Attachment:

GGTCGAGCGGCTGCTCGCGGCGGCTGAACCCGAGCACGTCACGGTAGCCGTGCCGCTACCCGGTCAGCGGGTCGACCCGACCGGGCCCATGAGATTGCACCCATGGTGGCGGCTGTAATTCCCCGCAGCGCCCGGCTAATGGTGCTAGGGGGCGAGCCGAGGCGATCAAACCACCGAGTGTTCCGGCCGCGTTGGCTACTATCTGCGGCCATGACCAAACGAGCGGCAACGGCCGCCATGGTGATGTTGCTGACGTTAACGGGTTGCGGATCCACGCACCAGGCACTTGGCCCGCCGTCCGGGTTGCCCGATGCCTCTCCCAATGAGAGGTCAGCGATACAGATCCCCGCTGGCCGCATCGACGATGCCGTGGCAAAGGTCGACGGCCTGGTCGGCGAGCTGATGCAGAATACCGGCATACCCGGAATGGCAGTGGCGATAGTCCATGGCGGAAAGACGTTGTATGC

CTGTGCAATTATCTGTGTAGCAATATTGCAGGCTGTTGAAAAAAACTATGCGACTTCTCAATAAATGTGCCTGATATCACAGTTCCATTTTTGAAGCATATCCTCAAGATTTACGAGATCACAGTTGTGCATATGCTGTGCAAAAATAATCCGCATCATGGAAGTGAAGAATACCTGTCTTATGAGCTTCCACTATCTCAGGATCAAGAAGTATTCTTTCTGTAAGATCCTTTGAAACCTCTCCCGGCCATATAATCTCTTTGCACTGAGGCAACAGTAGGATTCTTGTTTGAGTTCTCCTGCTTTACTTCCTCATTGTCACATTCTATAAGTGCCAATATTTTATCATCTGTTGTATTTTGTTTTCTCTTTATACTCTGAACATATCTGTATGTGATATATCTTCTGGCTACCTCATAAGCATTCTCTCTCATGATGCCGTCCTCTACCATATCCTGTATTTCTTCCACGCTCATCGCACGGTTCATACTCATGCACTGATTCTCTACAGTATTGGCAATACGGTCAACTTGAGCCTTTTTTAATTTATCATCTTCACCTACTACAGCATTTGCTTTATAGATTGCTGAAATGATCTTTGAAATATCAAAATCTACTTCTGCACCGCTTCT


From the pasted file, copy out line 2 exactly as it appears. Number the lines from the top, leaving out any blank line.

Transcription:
CTGTGCAATTATCTGTGTAGCAATATTGCAGGCTGTTGAAAAAAACTATGCGACTTCTCAATAAATGTGCCTGATATCACAGTTCCATTTTTGAAGCATATCCTCAAGATTTACGAGATCACAGTTGTGCATATGCTGTGCAAAAATAATCCGCATCATGGAAGTGAAGAATACCTGTCTTATGAGCTTCCACTATCTCAGGATCAAGAAGTATTCTTTCTGTAAGATCCTTTGAAACCTCTCCCGGCCATATAATCTCTTTGCACTGAGGCAACAGTAGGATTCTTGTTTGAGTTCTCCTGCTTTACTTCCTCATTGTCACATTCTATAAGTGCCAATATTTTATCATCTGTTGTATTTTGTTTTCTCTTTATACTCTGAACATATCTGTATGTGATATATCTTCTGGCTACCTCATAAGCATTCTCTCTCATGATGCCGTCCTCTACCATATCCTGTATTTCTTCCACGCTCATCGCACGGTTCATACTCATGCACTGATTCTCTACAGTATTGGCAATACGGTCAACTTGAGCCTTTTTTAATTTATCATCTTCACCTACTACAGCATTTGCTTTATAGATTGCTGAAATGATCTTTGAAATATCAAAATCTACTTCTGCACCGCTTCT